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What are the Pros and Cons of the Three Farm Bills Passed by the Lok Sabha?

Sep 20, 2020 10:39 AM 6 min read

On Thursday, Harsimrat Badal, the Union Minister for Food Processing Industries, stepped down from her Cabinet position to protest the Government’s recent farm legislations.

The legislations, which are actually three separate Bills that were passed by the Lok Sabha recently, primarily deal with agricultural marketing. They were introduced initially as emergency ordinances in June. They will now be introduced in the Rajya Sabha for discussion.

The ordinances themselves sparked widespread opposition since June, particularly in Punjab and Haryana. Now, with the three legislations poised to become laws, the agitations have gathered further momentum.

Which are the farm legislations in question?

The three ordinances that have generated so much controversy are:

  1. The Farmers Produce Trade and Commerce (Promotion and Facilitation) Ordinance, 2020
  2. The Farmers (Empowerment and Protection) Agreement on Price Assurance and Farm Services Ordinance, 2020
  3. The Essential Commodities (Amendment) Ordinance, 2020.

What are the Pros and Cons of the Three Farm Bills Passed by the Lok Sabha?

Before we discuss what each of these ordinances entail, it may be pertinent to revisit how exactly agricultural produce is bought and distributed in India. 


The food network for dummies

Basically, farmers grow crops, and these reach the buyers/consumers through a few middlemen.

But there are a few intricacies to keep in mind here...

Farmers end up selling their produce at the designated local marketplace (“mandi”) as buyers are permitted to purchase only from these centres. At these mandis, farmers sell their harvest to certain middlemen (ideally, to the one who quotes the highest price).

The mandis are designated by an Agricultural Produce Market Committee (APMC), which is established by the respective State Government (FYI: “Agriculture” comes under the State List in the Constitution).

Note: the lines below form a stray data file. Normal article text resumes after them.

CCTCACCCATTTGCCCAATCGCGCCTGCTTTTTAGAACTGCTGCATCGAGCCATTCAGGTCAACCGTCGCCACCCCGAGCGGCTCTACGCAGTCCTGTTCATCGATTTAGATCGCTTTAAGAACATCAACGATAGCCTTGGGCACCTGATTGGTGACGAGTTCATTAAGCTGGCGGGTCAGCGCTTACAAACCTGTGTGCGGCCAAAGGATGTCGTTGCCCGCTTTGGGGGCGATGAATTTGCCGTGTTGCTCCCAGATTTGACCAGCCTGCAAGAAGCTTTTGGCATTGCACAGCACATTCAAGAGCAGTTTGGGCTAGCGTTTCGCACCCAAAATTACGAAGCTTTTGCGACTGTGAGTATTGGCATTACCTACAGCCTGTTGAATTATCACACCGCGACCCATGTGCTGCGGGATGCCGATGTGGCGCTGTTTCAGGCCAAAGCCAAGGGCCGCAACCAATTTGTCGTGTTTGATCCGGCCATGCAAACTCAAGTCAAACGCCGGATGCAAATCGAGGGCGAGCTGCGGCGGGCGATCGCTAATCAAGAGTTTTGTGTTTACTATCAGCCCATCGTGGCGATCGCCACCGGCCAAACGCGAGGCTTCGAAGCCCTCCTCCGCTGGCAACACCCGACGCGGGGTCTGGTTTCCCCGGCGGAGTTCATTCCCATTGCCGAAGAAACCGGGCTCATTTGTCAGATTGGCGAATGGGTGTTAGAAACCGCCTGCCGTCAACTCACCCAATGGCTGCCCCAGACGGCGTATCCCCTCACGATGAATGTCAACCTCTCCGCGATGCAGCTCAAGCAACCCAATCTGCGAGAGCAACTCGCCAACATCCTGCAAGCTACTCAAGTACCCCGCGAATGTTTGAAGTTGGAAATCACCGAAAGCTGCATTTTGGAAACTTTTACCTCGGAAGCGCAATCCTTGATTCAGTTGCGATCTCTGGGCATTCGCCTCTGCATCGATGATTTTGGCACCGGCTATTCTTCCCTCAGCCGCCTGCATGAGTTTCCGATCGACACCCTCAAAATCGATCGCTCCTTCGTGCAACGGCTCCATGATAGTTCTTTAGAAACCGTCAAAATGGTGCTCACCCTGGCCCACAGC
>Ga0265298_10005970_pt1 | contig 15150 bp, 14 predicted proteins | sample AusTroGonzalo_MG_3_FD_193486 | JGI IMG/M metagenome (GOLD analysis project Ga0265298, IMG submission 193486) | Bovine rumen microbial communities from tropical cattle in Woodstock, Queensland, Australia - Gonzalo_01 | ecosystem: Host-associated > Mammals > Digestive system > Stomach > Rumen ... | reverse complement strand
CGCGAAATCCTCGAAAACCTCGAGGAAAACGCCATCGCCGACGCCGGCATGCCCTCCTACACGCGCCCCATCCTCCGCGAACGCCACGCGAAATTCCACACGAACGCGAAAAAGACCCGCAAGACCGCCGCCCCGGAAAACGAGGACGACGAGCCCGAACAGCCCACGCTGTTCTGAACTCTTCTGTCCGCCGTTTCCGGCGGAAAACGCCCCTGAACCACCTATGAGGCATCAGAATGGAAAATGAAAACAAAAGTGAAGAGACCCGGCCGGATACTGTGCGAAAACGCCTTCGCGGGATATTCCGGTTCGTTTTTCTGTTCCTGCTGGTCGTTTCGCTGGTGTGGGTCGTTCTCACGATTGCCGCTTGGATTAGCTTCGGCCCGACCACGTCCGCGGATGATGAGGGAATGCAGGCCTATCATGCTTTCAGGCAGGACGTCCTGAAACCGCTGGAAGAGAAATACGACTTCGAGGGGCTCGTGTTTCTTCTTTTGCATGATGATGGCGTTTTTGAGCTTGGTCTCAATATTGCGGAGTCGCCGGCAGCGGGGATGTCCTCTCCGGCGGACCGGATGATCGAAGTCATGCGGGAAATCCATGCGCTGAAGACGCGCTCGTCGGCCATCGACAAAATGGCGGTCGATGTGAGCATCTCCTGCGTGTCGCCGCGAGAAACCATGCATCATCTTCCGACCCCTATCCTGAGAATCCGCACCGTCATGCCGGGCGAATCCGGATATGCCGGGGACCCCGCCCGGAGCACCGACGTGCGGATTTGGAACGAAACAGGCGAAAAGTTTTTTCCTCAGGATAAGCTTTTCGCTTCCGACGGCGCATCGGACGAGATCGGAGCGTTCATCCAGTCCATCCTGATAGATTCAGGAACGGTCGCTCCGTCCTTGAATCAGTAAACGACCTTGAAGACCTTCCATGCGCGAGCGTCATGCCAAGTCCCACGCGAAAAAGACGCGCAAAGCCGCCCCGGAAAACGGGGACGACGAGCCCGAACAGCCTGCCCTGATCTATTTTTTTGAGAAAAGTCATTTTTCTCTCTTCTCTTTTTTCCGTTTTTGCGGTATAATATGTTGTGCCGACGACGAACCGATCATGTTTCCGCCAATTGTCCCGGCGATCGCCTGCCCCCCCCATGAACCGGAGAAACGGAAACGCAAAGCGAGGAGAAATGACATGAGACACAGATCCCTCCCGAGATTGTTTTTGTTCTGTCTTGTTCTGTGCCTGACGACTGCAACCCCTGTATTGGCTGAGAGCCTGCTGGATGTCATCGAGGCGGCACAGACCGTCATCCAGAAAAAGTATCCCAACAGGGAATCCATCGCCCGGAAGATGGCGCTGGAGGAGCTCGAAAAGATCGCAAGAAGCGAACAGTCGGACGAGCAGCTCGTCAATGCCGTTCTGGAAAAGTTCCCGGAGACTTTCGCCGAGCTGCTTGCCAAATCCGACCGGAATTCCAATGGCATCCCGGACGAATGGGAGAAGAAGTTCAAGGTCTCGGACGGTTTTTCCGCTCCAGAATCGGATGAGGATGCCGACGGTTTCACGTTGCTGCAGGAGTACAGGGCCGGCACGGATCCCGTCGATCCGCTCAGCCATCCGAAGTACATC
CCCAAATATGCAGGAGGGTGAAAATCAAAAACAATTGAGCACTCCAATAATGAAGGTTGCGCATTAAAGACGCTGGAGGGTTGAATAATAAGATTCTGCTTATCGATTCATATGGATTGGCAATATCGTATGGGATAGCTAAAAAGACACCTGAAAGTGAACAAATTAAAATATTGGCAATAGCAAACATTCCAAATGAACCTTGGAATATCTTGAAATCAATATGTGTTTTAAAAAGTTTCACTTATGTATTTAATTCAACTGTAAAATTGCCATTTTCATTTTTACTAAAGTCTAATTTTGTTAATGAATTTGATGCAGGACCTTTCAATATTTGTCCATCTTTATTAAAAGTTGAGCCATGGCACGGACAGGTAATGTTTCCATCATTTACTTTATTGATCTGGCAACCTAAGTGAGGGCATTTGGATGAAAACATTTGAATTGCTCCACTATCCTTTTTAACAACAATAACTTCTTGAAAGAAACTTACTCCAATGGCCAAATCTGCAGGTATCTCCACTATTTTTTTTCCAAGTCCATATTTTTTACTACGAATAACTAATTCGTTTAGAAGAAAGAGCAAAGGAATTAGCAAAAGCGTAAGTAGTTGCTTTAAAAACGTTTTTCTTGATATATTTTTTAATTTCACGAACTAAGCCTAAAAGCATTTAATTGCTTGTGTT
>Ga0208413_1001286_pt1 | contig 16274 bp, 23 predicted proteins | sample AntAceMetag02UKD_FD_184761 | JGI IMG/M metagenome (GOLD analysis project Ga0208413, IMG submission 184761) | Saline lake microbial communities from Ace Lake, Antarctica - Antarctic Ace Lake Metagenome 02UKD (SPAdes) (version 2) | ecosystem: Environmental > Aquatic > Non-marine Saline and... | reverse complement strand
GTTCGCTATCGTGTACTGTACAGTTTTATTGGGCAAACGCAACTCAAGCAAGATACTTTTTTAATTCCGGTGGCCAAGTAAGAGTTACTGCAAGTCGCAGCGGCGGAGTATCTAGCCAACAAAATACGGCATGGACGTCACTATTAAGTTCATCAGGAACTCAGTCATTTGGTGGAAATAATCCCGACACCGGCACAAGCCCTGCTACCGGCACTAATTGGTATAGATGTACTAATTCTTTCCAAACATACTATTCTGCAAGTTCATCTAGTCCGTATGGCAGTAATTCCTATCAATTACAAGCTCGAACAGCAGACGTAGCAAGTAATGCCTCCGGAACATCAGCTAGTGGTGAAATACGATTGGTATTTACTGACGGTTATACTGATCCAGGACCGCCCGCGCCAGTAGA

If the middlemen try to dupe the farmer by quoting low rates, the farmer can also sell his produce to the State, through procurement agencies like the Food Corporation of India (FCI). These agencies are required by law to purchase from the farmer at a Minimum Support Price (MSP).

FYI: The MSP is a mechanism wherein the Government announces (at the beginning of the sowing season) the minimum price at which it will buy a farmer’s harvest. Fixing MSPs is seen as necessary to protect farmers from price fluctuations and give them an upper hand in mandi negotiations.

Intrigued enough?

Listen in to one of our earlier podcasts to know how the Indian agricultural value chain really works and how the Indian farmer is often caught between the devil and the deep blue sea.

Now that we’re clear about these mechanisms, let’s dig into the three legislations that have made so many people so angry. 


The Farmers Produce Trade and Commerce (Promotion and Facilitation) Ordinance, 2020


What This Does

- This ordinance essentially enables buyers to purchase produce outside designated mandis. How? It redefines “trade area”, dramatically expanding the places where farmer-buyer transactions can take place.

- It also redefines “trader” aka the middleman. Earlier, only State APMC-designated middlemen - the “commission agents” or the “arhatiyas” - could purchase crops from farmers. Now, anyone with a PAN card can become a trader.

- The ordinance also stipulates that “no market fee or cess or levy” shall be levied on farmers or traders in trade areas.


What Critics Say

- If farmers sell their produce outside APMC markets, States will lose mandi fees. This also takes the mandi-designated middlemen out of the picture (this is a major reason why the opposition has been particularly strong in Punjab and Haryana - these states have a robust and well-established arhatiya system).

- Furthermore, by bringing in more potential buyers, the changes may weaken the prevailing MSP system and favour “big farmers” and big corporates at the expense of smaller producers.

- The “no market fee” point is of particular dissension. Levies on mandi transactions tend to be around 8.5%, and this includes the state’s charges (3%), the middlemen commission (2.5%) and a “rural development charge” (3%). By eliminating this fee, the middle agents are affected + big companies stand to gain, since they can now offer better prices to farmers.